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Endurance, Ergogenic, Cycling
Introduction: The availability of blood and oxygen to exercising muscle is an important physiological determinant of endurance performance. This proof of concept study analyzed the ergogenic potential of a novel procedure: circulatory occlusion of inactive limbs. We hypothesized that upper limb circulatory occlusion would improve cycle ergometer performance and attenuate hypoxia-mediated decrements in endurance exercise.
Methods: 19 young, healthy adults (10 male, 9 female, age: 24±3 years, mean±SD) completed four randomly ordered stationary cycle ergometer 5 km time trials in normoxia (fraction of inspired oxygen (FiO2)=0.21) and hypoxia (FiO2=0.15), with and without circulatory occlusion of the arms. Before each circulatory occlusion trial, participants held their arms above their head for 60 seconds, and automated blood pressure cuffs were rapidly inflated to 200 mmHg before participants lowered their arms.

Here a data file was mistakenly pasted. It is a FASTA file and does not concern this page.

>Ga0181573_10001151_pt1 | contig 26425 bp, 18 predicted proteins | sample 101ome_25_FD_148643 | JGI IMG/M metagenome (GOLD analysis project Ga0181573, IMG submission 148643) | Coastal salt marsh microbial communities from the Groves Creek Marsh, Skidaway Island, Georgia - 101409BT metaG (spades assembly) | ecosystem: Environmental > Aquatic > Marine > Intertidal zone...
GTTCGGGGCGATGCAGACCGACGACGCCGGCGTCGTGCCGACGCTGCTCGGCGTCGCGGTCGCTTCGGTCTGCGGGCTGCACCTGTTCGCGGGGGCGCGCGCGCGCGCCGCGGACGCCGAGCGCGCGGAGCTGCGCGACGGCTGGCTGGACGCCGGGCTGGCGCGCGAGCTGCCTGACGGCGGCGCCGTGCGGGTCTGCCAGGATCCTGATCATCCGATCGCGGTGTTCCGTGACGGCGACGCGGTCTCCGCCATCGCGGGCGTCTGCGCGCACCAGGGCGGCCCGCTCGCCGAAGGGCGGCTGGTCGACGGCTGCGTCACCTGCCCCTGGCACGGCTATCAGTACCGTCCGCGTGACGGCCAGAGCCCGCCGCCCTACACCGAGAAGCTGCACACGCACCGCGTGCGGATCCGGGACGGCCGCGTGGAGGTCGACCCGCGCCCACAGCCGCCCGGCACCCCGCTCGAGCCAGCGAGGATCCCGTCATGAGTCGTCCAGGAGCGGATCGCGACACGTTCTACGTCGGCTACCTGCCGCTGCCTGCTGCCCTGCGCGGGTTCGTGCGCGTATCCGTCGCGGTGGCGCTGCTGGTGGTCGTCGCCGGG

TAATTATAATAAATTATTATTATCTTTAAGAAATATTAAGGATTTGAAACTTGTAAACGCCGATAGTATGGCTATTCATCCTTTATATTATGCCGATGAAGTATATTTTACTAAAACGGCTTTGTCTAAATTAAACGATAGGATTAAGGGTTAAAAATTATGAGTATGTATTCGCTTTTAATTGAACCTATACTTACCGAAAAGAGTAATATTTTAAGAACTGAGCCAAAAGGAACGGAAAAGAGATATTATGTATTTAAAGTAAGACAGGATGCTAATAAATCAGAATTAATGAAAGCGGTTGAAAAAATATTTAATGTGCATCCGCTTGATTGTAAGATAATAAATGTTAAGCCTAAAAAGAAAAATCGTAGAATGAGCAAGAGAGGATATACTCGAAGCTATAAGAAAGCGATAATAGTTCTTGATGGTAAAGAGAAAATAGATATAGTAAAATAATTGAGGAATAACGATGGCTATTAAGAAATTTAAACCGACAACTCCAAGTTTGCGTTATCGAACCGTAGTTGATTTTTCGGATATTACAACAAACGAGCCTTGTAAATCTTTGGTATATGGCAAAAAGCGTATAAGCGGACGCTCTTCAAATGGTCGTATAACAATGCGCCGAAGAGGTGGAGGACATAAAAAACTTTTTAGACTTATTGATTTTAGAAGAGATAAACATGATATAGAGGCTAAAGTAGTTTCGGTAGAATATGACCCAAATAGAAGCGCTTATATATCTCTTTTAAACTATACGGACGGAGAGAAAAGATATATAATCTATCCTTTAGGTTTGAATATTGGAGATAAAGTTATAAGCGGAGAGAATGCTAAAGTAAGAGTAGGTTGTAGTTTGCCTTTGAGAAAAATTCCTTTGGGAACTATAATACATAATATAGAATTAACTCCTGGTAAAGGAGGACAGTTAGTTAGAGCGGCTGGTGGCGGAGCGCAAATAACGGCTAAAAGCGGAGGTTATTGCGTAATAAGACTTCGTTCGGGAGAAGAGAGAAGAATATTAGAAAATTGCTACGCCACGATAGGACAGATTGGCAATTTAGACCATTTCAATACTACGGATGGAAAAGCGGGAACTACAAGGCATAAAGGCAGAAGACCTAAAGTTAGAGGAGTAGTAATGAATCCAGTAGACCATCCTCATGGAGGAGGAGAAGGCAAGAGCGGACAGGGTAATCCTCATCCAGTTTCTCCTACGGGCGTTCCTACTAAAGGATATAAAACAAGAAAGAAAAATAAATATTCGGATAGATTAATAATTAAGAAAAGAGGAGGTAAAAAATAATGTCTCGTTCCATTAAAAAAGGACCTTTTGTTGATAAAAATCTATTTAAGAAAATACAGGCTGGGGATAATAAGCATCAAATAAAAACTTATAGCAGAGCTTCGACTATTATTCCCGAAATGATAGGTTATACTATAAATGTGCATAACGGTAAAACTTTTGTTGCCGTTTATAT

Results: Time trial performances were: normoxia without occlusion 561.0±65.4 s; normoxia with occlusion 555.6±65.4 s; hypoxia without occlusion 594.6±65.4 s; hypoxia with occlusion 586.2±67.8 s. Statistical analysis revealed main effects of occlusion (faster with occlusion P=0.017), and inspired O2 (slower in hypoxia P<0.001), but no interaction (occlusion x FiO2 P=0.449).
Conclusion: These data provide support and proof of concept for an ergogenic effect of circulatory occlusion of inactive limbs during endurance exercise.
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